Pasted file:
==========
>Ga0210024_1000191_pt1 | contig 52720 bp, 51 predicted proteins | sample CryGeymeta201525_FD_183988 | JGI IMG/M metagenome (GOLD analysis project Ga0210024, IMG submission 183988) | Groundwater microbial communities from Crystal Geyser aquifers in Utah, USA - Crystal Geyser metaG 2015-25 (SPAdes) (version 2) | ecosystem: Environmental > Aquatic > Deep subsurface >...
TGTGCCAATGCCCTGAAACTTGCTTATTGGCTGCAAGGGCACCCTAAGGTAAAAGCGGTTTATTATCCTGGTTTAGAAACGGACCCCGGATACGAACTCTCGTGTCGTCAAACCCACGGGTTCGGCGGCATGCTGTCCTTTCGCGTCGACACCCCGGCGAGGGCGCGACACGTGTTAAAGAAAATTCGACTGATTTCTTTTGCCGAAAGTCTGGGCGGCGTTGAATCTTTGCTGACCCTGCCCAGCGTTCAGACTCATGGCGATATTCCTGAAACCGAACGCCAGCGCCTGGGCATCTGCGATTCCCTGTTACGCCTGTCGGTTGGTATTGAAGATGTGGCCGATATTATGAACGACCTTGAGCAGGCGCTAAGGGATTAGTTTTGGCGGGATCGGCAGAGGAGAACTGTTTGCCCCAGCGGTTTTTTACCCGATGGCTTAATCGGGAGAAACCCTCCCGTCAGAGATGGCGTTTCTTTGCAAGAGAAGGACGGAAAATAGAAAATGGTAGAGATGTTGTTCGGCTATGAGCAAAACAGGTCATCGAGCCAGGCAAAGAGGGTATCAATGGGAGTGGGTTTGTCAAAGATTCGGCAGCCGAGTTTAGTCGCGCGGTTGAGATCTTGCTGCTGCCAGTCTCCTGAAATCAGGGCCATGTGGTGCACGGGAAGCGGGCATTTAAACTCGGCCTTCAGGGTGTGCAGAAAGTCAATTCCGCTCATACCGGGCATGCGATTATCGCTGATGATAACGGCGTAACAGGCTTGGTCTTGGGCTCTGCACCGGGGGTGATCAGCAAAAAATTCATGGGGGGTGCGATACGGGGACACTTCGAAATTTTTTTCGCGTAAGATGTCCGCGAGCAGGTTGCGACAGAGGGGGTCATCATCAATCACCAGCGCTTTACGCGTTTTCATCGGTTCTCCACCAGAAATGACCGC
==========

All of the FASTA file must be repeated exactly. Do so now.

>Ga0210024_1000191_pt1 | contig 52720 bp, 51 predicted proteins | sample CryGeymeta201525_FD_183988 | JGI IMG/M metagenome (GOLD analysis project Ga0210024, IMG submission 183988) | Groundwater microbial communities from Crystal Geyser aquifers in Utah, USA - Crystal Geyser metaG 2015-25 (SPAdes) (version 2) | ecosystem: Environmental > Aquatic > Deep subsurface >...
TGTGCCAATGCCCTGAAACTTGCTTATTGGCTGCAAGGGCACCCTAAGGTAAAAGCGGTTTATTATCCTGGTTTAGAAACGGACCCCGGATACGAACTCTCGTGTCGTCAAACCCACGGGTTCGGCGGCATGCTGTCCTTTCGCGTCGACACCCCGGCGAGGGCGCGACACGTGTTAAAGAAAATTCGACTGATTTCTTTTGCCGAAAGTCTGGGCGGCGTTGAATCTTTGCTGACCCTGCCCAGCGTTCAGACTCATGGCGATATTCCTGAAACCGAACGCCAGCGCCTGGGCATCTGCGATTCCCTGTTACGCCTGTCGGTTGGTATTGAAGATGTGGCCGATATTATGAACGACCTTGAGCAGGCGCTAAGGGATTAGTTTTGGCGGGATCGGCAGAGGAGAACTGTTTGCCCCAGCGGTTTTTTACCCGATGGCTTAATCGGGAGAAACCCTCCCGTCAGAGATGGCGTTTCTTTGCAAGAGAAGGACGGAAAATAGAAAATGGTAGAGATGTTGTTCGGCTATGAGCAAAACAGGTCATCGAGCCAGGCAAAGAGGGTATCAATGGGAGTGGGTTTGTCAAAGATTCGGCAGCCGAGTTTAGTCGCGCGGTTGAGATCTTGCTGCTGCCAGTCTCCTGAAATCAGGGCCATGTGGTGCACGGGAAGCGGGCATTTAAACTCGGCCTTCAGGGTGTGCAGAAAGTCAATTCCGCTCATACCGGGCATGCGATTATCGCTGATGATAACGGCGTAACAGGCTTGGTCTTGGGCTCTGCACCGGGGGTGATCAGCAAAAAATTCATGGGGGGTGCGATACGGGGACACTTCGAAATTTTTTTCGCGTAAGATGTCCGCGAGCAGGTTGCGACAGAGGGGGTCATCATCAATCACCAGCGCTTTACGCGTTTTCATCGGTTCTCCACCAGAAATGACCGC